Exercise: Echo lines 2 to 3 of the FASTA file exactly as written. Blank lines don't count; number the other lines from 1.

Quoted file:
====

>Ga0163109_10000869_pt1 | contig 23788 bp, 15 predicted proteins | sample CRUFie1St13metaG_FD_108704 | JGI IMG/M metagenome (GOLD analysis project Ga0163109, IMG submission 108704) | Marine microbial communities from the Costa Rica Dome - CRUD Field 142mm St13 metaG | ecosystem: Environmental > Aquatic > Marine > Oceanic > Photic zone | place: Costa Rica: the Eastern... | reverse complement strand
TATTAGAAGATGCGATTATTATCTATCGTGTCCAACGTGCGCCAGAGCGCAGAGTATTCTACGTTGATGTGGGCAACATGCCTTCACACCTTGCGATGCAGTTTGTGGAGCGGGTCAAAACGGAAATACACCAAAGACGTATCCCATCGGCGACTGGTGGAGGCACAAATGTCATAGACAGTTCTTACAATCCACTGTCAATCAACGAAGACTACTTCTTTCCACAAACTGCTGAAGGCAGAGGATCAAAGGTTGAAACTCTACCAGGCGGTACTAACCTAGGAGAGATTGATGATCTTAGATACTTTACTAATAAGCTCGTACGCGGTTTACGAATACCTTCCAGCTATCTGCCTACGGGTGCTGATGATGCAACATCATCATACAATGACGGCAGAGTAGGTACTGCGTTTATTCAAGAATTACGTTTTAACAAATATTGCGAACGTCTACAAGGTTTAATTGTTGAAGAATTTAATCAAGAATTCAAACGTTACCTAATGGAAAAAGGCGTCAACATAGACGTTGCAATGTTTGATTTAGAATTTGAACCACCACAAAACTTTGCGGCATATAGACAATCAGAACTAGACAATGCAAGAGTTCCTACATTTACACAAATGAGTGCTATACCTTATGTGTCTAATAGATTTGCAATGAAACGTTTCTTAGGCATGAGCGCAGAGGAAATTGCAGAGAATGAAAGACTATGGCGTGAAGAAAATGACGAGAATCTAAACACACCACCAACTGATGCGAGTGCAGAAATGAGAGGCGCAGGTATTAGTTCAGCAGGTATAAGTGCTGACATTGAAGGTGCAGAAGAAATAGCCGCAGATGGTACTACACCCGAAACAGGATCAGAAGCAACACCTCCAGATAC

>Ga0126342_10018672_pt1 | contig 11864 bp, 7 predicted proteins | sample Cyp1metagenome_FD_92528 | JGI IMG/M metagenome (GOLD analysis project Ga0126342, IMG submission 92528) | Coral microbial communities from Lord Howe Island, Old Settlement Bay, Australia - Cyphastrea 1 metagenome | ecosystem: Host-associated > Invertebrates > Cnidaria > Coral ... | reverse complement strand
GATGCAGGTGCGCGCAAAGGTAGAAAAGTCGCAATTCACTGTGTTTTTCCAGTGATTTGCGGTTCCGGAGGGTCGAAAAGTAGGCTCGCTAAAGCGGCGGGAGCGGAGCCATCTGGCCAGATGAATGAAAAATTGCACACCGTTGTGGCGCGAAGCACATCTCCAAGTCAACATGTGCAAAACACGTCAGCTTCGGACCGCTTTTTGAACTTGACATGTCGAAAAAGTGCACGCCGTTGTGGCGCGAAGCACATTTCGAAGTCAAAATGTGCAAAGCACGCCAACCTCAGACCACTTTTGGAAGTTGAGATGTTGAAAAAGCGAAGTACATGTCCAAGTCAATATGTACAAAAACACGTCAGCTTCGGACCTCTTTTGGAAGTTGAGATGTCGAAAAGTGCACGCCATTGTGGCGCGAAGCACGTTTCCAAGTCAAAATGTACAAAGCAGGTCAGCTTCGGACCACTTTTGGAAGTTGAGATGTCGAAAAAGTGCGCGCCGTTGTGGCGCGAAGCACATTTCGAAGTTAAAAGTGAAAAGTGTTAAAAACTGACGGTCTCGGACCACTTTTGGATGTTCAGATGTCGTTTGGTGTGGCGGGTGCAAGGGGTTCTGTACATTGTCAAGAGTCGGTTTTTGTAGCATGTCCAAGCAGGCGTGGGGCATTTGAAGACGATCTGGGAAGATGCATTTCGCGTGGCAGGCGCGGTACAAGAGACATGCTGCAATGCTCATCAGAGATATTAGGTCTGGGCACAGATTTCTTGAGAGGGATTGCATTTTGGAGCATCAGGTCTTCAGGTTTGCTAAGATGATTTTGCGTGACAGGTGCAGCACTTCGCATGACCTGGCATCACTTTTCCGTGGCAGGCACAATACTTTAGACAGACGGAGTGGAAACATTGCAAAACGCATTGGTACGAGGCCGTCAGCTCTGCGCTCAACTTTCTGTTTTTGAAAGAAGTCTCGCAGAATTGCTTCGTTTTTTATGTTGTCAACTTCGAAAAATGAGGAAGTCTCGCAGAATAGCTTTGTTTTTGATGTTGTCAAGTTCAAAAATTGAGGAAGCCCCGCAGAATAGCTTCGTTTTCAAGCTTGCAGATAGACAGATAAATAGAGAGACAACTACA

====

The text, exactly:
TATTAGAAGATGCGATTATTATCTATCGTGTCCAACGTGCGCCAGAGCGCAGAGTATTCTACGTTGATGTGGGCAACATGCCTTCACACCTTGCGATGCAGTTTGTGGAGCGGGTCAAAACGGAAATACACCAAAGACGTATCCCATCGGCGACTGGTGGAGGCACAAATGTCATAGACAGTTCTTACAATCCACTGTCAATCAACGAAGACTACTTCTTTCCACAAACTGCTGAAGGCAGAGGATCAAAGGTTGAAACTCTACCAGGCGGTACTAACCTAGGAGAGATTGATGATCTTAGATACTTTACTAATAAGCTCGTACGCGGTTTACGAATACCTTCCAGCTATCTGCCTACGGGTGCTGATGATGCAACATCATCATACAATGACGGCAGAGTAGGTACTGCGTTTATTCAAGAATTACGTTTTAACAAATATTGCGAACGTCTACAAGGTTTAATTGTTGAAGAATTTAATCAAGAATTCAAACGTTACCTAATGGAAAAAGGCGTCAACATAGACGTTGCAATGTTTGATTTAGAATTTGAACCACCACAAAACTTTGCGGCATATAGACAATCAGAACTAGACAATGCAAGAGTTCCTACATTTACACAAATGAGTGCTATACCTTATGTGTCTAATAGATTTGCAATGAAACGTTTCTTAGGCATGAGCGCAGAGGAAATTGCAGAGAATGAAAGACTATGGCGTGAAGAAAATGACGAGAATCTAAACACACCACCAACTGATGCGAGTGCAGAAATGAGAGGCGCAGGTATTAGTTCAGCAGGTATAAGTGCTGACATTGAAGGTGCAGAAGAAATAGCCGCAGATGGTACTACACCCGAAACAGGATCAGAAGCAACACCTCCAGATAC

>Ga0126342_10018672_pt1 | contig 11864 bp, 7 predicted proteins | sample Cyp1metagenome_FD_92528 | JGI IMG/M metagenome (GOLD analysis project Ga0126342, IMG submission 92528) | Coral microbial communities from Lord Howe Island, Old Settlement Bay, Australia - Cyphastrea 1 metagenome | ecosystem: Host-associated > Invertebrates > Cnidaria > Coral ... | reverse complement strand